On November 25, 1944, the 516th SAW Regiment was disbanded and re-activated as the 554th SAW Battalion. At that time, the 554th operated twenty-two air warning stations.
     
  13. Gordon Buck

    Gordon Buck New Member

    Somewhere around this point in the original message thread, a Mr. Charles B. Imperio joined the discussion. His posts were always brief, lots of misspelling, sometimes contradictory, sometimes repetitive. Like my dad, Mr. Imperio was a radar operator/technician in Central America. He often confused me for my dad but they had not met. Intrigued, I found more posts from Mr. Imperio on other forums and I began an email correspondence with him. Mr. Imperio died in 2009. I consolidated his posts into the following message.

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    While researching for my dad’s story, I met Mr. Charles B. Imperio via the Internet. Mr. Imperio was a radar operator in WWII. Mr. Imperio joined the army at age 17. His path was much like my dad’s. Our correspondence was through email and various discussion forums from which I’ve summarized his story and taken the liberty to write in his voice.
    -- Gordon S. Buck Jr.


    I joined the Army May 2, 1942 at Cumberland, Maryland when I was seventeen years old. That same day, I was sent to FortMead where I got my supplies and took various tests. I was then sent to Fort Monmouth, New Jersey. We were given knives and a field telephone and began our training on what the Signal Corps was all about. We were paid $21 a month. All the men I was with were in their 40’s.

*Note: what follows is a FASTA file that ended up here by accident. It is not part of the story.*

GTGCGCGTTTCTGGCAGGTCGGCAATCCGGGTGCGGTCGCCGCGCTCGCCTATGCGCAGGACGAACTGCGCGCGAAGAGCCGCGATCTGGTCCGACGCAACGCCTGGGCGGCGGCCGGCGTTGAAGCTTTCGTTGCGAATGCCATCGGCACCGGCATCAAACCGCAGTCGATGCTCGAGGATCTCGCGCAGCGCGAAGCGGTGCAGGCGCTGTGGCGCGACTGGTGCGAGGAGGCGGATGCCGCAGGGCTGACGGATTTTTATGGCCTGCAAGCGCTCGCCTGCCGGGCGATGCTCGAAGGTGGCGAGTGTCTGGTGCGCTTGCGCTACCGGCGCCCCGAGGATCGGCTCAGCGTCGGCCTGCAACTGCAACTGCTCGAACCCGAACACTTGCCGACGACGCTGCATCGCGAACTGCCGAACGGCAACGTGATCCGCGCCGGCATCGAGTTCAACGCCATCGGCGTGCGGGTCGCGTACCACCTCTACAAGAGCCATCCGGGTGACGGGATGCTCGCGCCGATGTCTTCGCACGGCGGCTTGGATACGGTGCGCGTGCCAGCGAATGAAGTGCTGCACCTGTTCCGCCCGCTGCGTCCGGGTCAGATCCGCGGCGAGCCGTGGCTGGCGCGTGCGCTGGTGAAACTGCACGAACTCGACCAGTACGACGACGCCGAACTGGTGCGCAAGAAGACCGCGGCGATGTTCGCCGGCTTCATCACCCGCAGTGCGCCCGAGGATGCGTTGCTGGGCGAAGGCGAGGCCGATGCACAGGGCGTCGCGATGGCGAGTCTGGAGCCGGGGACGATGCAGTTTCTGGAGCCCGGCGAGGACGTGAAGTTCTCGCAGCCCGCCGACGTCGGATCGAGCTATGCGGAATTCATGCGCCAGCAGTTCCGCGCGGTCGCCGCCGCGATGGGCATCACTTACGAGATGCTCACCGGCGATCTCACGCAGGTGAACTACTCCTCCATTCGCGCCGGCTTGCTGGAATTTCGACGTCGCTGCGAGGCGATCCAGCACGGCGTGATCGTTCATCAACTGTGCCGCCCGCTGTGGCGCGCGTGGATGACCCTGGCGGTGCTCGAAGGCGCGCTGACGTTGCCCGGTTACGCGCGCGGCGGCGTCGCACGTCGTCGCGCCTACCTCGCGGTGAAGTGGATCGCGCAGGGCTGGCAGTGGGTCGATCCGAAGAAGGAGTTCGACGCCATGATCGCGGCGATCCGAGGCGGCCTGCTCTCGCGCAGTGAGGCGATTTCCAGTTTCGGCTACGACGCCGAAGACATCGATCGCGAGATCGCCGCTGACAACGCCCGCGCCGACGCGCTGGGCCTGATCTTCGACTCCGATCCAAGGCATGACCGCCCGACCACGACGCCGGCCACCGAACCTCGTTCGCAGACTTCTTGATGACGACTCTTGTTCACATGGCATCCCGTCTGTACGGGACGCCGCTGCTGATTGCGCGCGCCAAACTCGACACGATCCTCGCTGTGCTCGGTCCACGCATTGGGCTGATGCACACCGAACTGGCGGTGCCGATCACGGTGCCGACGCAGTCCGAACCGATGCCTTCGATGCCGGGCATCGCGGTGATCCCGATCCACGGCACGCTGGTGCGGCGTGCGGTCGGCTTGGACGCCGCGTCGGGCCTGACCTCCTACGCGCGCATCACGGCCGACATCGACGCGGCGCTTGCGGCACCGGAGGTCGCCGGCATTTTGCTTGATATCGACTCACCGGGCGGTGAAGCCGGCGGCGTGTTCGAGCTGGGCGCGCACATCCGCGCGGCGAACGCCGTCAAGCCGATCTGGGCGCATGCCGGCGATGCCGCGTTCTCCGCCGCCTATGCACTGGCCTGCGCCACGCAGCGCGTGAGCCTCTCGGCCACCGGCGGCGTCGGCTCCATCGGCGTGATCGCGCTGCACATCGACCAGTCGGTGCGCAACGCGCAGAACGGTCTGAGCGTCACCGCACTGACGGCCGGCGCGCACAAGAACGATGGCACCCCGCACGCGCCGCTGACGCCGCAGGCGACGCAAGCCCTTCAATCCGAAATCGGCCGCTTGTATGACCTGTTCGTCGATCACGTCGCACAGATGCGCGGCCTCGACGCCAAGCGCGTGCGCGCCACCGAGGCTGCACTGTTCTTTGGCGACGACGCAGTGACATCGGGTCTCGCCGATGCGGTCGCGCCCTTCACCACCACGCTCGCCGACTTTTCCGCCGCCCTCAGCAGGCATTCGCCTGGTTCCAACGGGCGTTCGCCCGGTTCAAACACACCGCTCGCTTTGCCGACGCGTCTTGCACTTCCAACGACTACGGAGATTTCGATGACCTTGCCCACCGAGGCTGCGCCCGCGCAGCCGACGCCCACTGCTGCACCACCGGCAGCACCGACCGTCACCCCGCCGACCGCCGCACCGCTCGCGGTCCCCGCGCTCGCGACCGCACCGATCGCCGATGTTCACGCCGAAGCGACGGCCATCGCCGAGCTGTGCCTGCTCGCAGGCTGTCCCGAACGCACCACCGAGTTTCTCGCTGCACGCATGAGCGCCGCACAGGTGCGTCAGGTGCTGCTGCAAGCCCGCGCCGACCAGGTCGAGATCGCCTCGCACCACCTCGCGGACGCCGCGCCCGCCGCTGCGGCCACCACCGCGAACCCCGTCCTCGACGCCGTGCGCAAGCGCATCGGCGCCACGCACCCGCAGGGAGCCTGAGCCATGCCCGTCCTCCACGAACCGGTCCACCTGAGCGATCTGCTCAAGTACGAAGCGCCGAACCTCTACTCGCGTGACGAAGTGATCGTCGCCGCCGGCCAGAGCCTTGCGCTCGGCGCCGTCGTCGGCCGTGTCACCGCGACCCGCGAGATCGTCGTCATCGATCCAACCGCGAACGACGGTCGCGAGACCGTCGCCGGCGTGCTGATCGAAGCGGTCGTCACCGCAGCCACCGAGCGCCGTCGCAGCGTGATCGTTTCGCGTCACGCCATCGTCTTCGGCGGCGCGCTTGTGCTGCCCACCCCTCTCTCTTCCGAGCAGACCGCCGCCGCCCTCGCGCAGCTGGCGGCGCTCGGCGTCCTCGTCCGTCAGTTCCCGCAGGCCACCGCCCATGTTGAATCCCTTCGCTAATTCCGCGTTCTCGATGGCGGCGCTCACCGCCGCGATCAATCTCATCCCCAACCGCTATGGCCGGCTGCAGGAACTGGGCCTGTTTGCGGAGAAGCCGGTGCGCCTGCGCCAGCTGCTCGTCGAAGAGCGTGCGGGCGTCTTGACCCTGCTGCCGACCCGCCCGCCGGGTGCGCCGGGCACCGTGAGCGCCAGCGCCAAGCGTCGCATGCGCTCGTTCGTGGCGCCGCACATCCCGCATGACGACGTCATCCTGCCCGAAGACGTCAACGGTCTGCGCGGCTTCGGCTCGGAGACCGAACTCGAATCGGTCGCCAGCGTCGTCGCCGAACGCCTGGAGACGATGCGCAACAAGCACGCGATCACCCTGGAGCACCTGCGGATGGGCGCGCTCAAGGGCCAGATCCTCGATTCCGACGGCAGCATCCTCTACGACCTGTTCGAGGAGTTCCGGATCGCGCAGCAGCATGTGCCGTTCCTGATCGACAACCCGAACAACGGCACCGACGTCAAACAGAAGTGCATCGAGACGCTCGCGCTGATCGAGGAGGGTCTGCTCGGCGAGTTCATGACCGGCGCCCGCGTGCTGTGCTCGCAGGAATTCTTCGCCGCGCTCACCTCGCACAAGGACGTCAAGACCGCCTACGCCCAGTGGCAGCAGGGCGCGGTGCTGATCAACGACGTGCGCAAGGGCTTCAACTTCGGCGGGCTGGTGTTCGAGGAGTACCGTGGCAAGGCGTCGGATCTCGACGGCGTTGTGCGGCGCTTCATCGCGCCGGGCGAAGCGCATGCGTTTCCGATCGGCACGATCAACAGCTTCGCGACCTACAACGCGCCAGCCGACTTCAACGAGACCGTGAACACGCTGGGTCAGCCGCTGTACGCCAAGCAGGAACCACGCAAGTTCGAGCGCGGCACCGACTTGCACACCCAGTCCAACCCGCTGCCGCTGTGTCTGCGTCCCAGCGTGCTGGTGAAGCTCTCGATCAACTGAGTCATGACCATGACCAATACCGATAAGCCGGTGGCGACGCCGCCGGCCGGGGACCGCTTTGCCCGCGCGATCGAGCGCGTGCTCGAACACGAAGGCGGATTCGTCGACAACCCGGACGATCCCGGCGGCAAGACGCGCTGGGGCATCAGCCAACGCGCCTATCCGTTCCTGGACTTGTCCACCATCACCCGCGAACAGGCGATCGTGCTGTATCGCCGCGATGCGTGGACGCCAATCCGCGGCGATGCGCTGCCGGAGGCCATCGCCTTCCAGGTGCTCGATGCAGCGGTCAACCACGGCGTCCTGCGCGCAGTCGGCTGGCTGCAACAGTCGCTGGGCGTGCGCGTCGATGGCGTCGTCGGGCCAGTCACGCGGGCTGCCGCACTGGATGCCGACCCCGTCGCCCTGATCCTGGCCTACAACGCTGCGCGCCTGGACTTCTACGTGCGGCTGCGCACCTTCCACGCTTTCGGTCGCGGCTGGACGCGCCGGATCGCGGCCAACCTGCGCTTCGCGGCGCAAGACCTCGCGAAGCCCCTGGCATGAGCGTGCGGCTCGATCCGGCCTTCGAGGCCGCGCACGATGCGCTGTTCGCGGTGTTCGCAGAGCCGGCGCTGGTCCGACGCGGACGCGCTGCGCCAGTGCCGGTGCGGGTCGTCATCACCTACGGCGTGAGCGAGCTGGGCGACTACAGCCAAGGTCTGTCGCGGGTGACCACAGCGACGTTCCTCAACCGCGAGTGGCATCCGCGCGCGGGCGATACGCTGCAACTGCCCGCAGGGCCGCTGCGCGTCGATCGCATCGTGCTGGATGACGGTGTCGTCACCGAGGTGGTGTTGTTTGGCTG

I served as a radar technician in the jungles of Panama, Ecuador, and the Galapagos Islands as well as FortClayton, Howard Field, Albrook Field and FortGulick in the Canal Zone. We worked about 30 men to a radar station. I worked on SCR-270s and 271s. Most of our radar units were made in Baltimore, Maryland. I was trained by older men, right in combat. The SCR-270 and 271 were big ground units but hidden so they couldn’t be seen. The wires to the antenna were ¾ inch diameter. The antenna was 50 feet high and looked like a set of big bed springs. They had a range of 200 miles. The tubes in the transmitter were so big that they had to be water cooled. We had a lot of trouble until we switched from gas engines to diesel engines in 1943. I was a radar operator, plotter, recorder and radio operator. I could call a target in to our big information center that was 2,000 miles away. Our units picked up ships, subs and airplanes. The greatest thing about our radar was the IFF (Identification Friend or Foe) but we didn’t get IFF until late 1943. With IFF, we could tell our planes from the Japanese planes. When we picked up a target, we intercepted with P-39s and P-40s. We also had B-24s and B-17s and LB-30s.

    I was in the Signal Corp radar, 554th Signal AW of the 6th Air Force until 1945 when I was discharged on points. The 554th Air Warning stations were kept secret. Our sole purpose was to protect the Panama Canal.

    After my training at Fort Monmouth, I went to Drew Field in August 1942. I lived in a big tent with bunk beds; I had an upper bunk. Cars would go by and blow their horns at us. I was still only seventeen so they kept holding me back. I helped put radar units (SCR-270) together for shipping them out. I left Drew Field in October 1942 in Unit 104 and went to FortJackson in New Orleans.